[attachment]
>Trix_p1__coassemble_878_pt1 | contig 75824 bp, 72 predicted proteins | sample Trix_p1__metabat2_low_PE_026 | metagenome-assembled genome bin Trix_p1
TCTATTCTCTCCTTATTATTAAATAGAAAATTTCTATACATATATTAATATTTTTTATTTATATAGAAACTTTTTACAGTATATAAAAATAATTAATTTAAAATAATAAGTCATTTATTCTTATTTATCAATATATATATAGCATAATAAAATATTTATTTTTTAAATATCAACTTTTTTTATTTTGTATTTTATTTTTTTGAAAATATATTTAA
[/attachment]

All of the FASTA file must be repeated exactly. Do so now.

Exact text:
>Trix_p1__coassemble_878_pt1 | contig 75824 bp, 72 predicted proteins | sample Trix_p1__metabat2_low_PE_026 | metagenome-assembled genome bin Trix_p1
TCTATTCTCTCCTTATTATTAAATAGAAAATTTCTATACATATATTAATATTTTTTATTTATATAGAAACTTTTTACAGTATATAAAAATAATTAATTTAAAATAATAAGTCATTTATTCTTATTTATCAATATATATATAGCATAATAAAATATTTATTTTTTAAATATCAACTTTTTTTATTTTGTATTTTATTTTTTTGAAAATATATTTAA